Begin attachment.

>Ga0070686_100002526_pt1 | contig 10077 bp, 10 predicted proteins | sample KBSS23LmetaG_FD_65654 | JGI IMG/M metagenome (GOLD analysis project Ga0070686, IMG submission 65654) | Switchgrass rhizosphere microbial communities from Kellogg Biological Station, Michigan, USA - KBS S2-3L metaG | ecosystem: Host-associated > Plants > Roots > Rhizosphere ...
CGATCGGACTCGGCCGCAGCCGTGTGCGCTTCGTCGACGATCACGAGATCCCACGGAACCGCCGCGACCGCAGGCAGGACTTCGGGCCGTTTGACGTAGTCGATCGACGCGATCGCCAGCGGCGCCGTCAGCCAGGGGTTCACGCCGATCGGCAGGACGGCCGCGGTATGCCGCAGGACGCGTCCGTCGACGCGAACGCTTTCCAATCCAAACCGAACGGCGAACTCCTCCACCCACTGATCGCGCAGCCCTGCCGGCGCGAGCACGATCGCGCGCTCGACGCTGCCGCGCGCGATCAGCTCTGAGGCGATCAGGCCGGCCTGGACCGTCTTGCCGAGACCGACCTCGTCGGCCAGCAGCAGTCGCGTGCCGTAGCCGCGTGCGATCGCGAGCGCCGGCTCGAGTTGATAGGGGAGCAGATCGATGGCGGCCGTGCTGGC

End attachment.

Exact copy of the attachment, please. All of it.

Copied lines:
>Ga0070686_100002526_pt1 | contig 10077 bp, 10 predicted proteins | sample KBSS23LmetaG_FD_65654 | JGI IMG/M metagenome (GOLD analysis project Ga0070686, IMG submission 65654) | Switchgrass rhizosphere microbial communities from Kellogg Biological Station, Michigan, USA - KBS S2-3L metaG | ecosystem: Host-associated > Plants > Roots > Rhizosphere ...
CGATCGGACTCGGCCGCAGCCGTGTGCGCTTCGTCGACGATCACGAGATCCCACGGAACCGCCGCGACCGCAGGCAGGACTTCGGGCCGTTTGACGTAGTCGATCGACGCGATCGCCAGCGGCGCCGTCAGCCAGGGGTTCACGCCGATCGGCAGGACGGCCGCGGTATGCCGCAGGACGCGTCCGTCGACGCGAACGCTTTCCAATCCAAACCGAACGGCGAACTCCTCCACCCACTGATCGCGCAGCCCTGCCGGCGCGAGCACGATCGCGCGCTCGACGCTGCCGCGCGCGATCAGCTCTGAGGCGATCAGGCCGGCCTGGACCGTCTTGCCGAGACCGACCTCGTCGGCCAGCAGCAGTCGCGTGCCGTAGCCGCGTGCGATCGCGAGCGCCGGCTCGAGTTGATAGGGGAGCAGATCGATGGCGGCCGTGCTGGC